Among the possible reforms are 21 points that Francis distributed to the prelates at the start of the summit, including expanding roles for Catholic laity in investigations and requiring prelates to report abuse to civil authorities in their countries – a measure already adopted by bishops in the United States.
The pope laid out eight more priorities during his speech Sunday, calling for an end to the knee-jerk defensiveness of some members of the hierarchy and a vow to end cover-ups in all forms.
At an afternoon news conference, Lombardi outlined a handful of additional measures that he said the Vatican was prepared to adopt within months, including issuing guidance to bishops on how to handle abuse claims and establishing a task force to assist bishops in shoring up protocols to bring them in compliance with church edicts.
What’s more, he said, the Holy See is close to finalizing its own child-protection policy – a development that it had ordered every bishops’ conference in the world to complete seven years ago.
“We want the church to once again be absolutely credible and reliable in her mission of service and education for the children,” the pope said later during his weekly appearance before throngs of tourists and faithful in St. Peter’s Square.
Cupich, along with Cardinal Sean O’Malley, archbishop of Boston, said Friday that Vatican officials were hoping to strengthen a 2016 edict that was supposed to make negligence in handling abuse claims a fireable offense. (Cupich has floated his own proposal for dealing with bishops accused of mishandling abuse cases or facing sexual-misconduct allegations themselves.)
That aspect of the crisis has emerged as a particular problem in the United States, where a series of scandals over the last year, including the defrocking of Cardinal Theodore McCarrick earlier this month and the landmark Pennsylvania grand jury report on clergy sex abuse, have prompted law enforcement in more than a dozen states to launch civil and criminal investigations.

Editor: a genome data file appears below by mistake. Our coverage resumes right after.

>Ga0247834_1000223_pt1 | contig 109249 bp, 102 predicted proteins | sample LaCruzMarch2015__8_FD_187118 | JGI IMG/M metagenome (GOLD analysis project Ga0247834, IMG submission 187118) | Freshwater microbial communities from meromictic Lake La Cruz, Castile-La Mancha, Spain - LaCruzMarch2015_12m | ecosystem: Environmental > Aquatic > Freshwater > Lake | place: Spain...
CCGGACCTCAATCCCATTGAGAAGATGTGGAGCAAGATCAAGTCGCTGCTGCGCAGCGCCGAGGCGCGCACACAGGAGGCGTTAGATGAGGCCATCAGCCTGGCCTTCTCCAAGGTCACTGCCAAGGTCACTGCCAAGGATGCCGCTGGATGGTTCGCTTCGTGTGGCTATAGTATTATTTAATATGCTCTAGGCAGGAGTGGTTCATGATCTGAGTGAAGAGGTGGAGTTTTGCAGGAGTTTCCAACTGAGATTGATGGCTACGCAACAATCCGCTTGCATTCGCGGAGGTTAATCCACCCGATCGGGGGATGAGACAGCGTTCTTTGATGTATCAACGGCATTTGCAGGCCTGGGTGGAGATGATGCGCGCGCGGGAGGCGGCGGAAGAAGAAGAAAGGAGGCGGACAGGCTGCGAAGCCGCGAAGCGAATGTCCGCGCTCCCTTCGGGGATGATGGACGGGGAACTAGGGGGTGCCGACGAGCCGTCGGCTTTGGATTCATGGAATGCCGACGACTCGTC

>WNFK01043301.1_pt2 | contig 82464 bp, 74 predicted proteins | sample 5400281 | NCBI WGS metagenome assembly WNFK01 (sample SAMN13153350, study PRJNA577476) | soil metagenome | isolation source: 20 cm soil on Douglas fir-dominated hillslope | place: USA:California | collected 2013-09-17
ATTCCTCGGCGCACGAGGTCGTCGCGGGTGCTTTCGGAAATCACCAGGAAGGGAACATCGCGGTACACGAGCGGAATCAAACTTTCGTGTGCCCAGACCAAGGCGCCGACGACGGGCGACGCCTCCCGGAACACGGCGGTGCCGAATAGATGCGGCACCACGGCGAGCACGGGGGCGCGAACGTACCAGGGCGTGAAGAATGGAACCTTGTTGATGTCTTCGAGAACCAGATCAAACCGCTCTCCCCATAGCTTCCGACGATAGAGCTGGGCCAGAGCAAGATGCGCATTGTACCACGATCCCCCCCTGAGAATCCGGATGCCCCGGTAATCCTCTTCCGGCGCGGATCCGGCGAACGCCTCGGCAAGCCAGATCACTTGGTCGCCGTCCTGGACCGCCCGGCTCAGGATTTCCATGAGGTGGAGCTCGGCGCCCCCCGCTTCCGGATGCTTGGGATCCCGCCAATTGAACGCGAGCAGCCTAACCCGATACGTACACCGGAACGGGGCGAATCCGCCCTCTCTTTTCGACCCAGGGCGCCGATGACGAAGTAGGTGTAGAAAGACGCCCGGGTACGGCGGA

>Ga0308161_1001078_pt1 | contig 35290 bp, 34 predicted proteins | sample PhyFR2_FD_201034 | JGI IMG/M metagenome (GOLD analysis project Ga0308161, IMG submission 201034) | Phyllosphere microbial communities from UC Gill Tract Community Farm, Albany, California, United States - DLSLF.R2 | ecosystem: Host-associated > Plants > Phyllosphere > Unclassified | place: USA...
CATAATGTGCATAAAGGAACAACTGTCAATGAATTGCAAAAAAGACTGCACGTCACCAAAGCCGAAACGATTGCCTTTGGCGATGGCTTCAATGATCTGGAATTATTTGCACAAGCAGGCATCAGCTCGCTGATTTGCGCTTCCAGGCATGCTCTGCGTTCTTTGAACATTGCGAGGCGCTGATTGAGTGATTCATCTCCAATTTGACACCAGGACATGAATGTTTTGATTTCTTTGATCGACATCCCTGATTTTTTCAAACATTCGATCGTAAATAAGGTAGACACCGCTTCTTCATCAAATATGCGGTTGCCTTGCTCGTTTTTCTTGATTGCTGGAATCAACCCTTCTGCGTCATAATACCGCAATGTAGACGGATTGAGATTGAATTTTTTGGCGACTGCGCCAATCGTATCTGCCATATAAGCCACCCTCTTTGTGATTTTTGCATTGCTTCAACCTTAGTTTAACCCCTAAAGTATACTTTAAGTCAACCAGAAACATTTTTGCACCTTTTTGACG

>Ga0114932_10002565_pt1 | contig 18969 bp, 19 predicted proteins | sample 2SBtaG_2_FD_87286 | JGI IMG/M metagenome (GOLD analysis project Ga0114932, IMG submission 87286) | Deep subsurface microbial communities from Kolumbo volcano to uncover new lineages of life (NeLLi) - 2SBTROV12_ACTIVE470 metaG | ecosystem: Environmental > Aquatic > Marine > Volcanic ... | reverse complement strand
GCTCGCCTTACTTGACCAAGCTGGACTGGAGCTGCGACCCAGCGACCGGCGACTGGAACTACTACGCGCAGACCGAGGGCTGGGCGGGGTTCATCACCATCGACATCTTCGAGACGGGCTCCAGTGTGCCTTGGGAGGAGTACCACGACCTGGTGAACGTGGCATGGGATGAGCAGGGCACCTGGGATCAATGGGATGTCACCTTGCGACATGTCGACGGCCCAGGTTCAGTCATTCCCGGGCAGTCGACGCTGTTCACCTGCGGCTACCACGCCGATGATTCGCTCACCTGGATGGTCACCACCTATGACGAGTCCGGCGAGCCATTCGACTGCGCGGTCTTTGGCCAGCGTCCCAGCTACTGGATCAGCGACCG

U.S. bishops were prepared last fall to vote on their own set of reforms to better hold themselves accountable – including the establishment of a panel led by Catholic laity to investigate problem prelates. But the Vatican blocked their efforts, fearing that the suggestion would run afoul of church law.
In Cupich’s proposal, floated in an address to the summit Friday, he suggested responsibility for investigating negligent and abusive bishops be placed with regional authorities, such as the archbishop of the closest metropolitan area.
Speaking Saturday, Cardinal Daniel DiNardo, president of the U.S. Conference of Catholic Bishops and its representative at the Vatican summit, said it was likely that the nation’s prelates would vote on some combination of Cupich’s proposal and the lay-led board at their next general meeting in June.
“When I get back home, I think I can go before … all the bishops and say that I think there is some affirmation from this meeting of what we wanted to do,” said DiNardo, archbishop of Galveston-Houston, in an interview with Crux, a news outlet that covers the Catholic Church.
But as Coleridge, the Australian archbishop, closed out his homily Sunday he starkly described the stakes of any further missteps.